Whether that happens comes down to which faction inside the digital giants wins out: there are the pragmatists who see paying a small amount of “protection money” to news companies is inevitable one way or the other, and there are idealists who believe the Australian news code is a pathogen that could have a market-distorting impact all over the world.
A history lesson, and an opinion
In 2019, competition watchdog the ACCC found both Facebook and Google enjoyed “substantial market power” in Australia. After lobbying from news media, led by News Corp, the Australian government agreed that both companies were probably not paying for the news content linked to on their platforms because their market dominance allowed them to set the terms of engagement. Following this logic, it instructed the ACCC to reset those terms of engagement, which led to a draft law proposed earlier this year.
That is the best face you can put on the situation. It skims over the break in the chain of reason: the idea that Facebook and Google were not paying because of their market dominance, rather than for some other reason. It also ignores the fact that in the history of search engines and social media networks, payment has not flowed from the linker to the linkee, regardless of the competitive environment and relative power of both parties. To pay is to create a different kind of entity, much more like a portal than an index.
The method in the madness
You will not see the situation characterised as above anywhere in the Australian media. A lot of smart people have decided to not look too closely at the detail of a code that promises to transfer much-needed money to news organisations, from two companies who can obviously afford it.
The view among Australian media is that:
- Google and Facebook are making huge amounts of money through advertising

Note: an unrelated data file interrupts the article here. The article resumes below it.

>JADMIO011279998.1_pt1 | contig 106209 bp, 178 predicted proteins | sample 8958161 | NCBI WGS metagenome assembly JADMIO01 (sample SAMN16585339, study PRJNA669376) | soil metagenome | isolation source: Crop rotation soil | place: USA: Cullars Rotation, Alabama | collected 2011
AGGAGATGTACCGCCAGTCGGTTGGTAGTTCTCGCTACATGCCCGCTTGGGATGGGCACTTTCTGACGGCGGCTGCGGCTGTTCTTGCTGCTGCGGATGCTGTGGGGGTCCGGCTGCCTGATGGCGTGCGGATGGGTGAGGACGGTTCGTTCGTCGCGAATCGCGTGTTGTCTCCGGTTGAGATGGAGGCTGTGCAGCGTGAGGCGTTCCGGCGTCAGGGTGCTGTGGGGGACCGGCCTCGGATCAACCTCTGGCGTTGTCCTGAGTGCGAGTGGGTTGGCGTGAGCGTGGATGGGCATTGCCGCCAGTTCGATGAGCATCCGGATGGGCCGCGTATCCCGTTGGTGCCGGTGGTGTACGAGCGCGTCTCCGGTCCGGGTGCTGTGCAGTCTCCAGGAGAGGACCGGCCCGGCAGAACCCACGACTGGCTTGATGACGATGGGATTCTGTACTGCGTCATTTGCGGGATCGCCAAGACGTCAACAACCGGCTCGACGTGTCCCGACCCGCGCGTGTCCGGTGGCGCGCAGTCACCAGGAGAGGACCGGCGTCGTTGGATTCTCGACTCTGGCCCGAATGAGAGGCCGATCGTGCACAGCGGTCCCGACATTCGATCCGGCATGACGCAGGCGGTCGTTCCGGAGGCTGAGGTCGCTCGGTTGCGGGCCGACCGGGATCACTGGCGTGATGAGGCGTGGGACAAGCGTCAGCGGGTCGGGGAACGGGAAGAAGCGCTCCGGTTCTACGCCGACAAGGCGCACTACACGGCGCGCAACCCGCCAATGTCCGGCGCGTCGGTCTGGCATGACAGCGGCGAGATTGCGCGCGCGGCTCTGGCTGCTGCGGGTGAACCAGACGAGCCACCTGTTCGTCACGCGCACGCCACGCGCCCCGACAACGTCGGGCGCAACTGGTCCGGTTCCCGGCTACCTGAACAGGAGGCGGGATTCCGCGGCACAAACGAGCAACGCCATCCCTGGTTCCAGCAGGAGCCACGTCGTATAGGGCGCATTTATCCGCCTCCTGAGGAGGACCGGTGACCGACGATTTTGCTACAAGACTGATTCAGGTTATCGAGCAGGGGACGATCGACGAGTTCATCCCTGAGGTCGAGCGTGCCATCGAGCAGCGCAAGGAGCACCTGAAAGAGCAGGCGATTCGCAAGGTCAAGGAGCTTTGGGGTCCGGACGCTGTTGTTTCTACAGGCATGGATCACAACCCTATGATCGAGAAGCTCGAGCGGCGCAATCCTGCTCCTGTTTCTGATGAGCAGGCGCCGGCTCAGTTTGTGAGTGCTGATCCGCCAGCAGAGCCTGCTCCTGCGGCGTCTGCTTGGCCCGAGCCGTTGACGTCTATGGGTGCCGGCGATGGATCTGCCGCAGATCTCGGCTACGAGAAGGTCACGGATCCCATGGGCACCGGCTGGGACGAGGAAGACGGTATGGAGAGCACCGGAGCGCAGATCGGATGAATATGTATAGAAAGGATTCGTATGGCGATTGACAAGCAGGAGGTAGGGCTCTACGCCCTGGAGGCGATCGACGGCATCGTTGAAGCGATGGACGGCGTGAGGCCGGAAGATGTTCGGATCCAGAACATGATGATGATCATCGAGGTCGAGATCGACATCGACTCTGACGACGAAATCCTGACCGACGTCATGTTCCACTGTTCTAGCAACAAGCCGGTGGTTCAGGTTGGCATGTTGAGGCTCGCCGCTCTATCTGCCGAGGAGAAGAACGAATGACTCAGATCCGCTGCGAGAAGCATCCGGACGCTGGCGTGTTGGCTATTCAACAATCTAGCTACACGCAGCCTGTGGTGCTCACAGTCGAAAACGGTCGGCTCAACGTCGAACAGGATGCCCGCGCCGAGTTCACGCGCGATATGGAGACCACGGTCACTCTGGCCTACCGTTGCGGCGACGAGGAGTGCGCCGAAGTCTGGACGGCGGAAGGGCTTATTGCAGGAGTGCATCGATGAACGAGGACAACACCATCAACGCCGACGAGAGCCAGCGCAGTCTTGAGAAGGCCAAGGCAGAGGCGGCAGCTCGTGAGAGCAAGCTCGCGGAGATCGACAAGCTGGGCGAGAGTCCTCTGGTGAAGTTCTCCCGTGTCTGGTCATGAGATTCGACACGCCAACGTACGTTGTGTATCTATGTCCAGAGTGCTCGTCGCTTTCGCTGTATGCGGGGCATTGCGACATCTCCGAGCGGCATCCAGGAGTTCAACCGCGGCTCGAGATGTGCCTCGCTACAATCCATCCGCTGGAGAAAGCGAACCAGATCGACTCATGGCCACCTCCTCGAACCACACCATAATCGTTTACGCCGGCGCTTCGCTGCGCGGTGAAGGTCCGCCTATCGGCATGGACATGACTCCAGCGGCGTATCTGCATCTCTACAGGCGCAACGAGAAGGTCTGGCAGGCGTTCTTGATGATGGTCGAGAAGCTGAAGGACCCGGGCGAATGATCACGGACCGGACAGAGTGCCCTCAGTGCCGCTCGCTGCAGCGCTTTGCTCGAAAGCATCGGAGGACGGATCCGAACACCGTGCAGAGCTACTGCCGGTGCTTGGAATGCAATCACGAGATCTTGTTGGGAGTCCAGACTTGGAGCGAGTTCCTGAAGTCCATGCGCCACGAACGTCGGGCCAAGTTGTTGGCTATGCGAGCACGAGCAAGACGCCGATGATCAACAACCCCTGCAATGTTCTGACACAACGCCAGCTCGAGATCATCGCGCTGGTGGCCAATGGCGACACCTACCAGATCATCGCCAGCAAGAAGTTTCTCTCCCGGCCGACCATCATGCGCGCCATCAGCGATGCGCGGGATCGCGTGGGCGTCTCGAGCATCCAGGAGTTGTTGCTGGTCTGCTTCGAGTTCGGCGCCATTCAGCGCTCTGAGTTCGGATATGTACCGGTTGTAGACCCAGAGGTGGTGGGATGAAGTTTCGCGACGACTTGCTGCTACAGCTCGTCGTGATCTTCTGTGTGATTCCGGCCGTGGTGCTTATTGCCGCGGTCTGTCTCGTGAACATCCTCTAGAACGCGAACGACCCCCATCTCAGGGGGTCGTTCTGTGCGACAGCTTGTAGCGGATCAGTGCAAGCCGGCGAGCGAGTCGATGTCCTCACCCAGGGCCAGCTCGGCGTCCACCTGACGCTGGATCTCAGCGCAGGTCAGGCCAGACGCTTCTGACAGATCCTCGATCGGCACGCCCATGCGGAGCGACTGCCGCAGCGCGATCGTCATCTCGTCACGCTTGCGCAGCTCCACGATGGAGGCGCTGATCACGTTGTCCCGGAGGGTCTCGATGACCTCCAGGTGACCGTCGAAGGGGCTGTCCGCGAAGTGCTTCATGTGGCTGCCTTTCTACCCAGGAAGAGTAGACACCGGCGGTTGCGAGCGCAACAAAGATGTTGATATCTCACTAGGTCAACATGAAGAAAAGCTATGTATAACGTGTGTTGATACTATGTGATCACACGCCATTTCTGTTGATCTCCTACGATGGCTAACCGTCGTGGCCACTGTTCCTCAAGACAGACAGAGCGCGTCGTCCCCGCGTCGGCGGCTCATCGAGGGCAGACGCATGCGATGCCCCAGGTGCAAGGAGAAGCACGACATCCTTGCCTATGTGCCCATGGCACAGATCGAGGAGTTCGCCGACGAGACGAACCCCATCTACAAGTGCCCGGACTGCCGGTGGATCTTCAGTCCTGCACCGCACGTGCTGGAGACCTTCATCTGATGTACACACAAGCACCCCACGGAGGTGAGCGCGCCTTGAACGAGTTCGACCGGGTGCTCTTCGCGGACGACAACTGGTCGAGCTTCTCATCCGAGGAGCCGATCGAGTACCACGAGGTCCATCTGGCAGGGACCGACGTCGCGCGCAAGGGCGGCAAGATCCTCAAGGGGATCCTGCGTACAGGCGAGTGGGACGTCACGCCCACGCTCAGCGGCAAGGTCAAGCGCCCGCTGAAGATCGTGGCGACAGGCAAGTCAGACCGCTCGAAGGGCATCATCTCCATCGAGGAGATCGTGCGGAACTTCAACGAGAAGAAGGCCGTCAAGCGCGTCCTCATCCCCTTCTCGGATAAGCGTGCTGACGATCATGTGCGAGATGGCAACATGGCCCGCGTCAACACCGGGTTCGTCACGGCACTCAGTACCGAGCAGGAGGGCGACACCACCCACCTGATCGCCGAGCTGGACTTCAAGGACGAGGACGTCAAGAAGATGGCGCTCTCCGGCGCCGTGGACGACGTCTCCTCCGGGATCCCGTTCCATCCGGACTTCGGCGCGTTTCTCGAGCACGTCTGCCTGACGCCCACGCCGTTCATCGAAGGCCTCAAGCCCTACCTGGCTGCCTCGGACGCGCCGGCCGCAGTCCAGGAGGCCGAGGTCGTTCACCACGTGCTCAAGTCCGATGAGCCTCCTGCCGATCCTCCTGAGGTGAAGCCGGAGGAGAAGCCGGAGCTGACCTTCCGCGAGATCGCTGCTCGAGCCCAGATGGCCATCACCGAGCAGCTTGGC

- The news media used to make huge amounts of money through advertising
- Google and Facebook don’t make any news but they do link to news
- The news media makes news and it’s expensive
- News is good
- Therefore Google and Facebook should pay news media for linking to news
The first five points are uncontroversial. The sixth point does not follow. If Google and Facebook should be paying for news links they would already be paying for news links with their market power manifesting in unfair pricing. Presumably, in that world, they would also be paying other content makers for linking to their content. But that’s a world that doesn’t make fiscal sense, because people want to be linked to, and to pay them for something they want would bankrupt any organisation. It gets the most basic issues of supply and demand wrong. The only way out of this economic contradiction is to argue that there is something unique about news content that sets aside supply and demand. I haven’t seen a good argument to that effect.
While finding a way to support news in the face of market failure is commendable, targeting legislation at two companies based on their momentary wealth and market power is a bad idea.
The tabled code is not yet law because it hasn’t passed through the two houses of the Australian parliament. That will only be a matter of time, however, because the inclusion of public broadcasters the ABC and SBS in the code has shored up Greens’ support, and therefore it will pass easily through the Senate. Facebook and Google are no doubt double-checking every paragraph in the finalised law as I write these words, and we will see in the coming days whether they respond immediately or wait for the first brutal negotiation.
Sydney-based Hal Crawford is the former head of news at Mediaworks.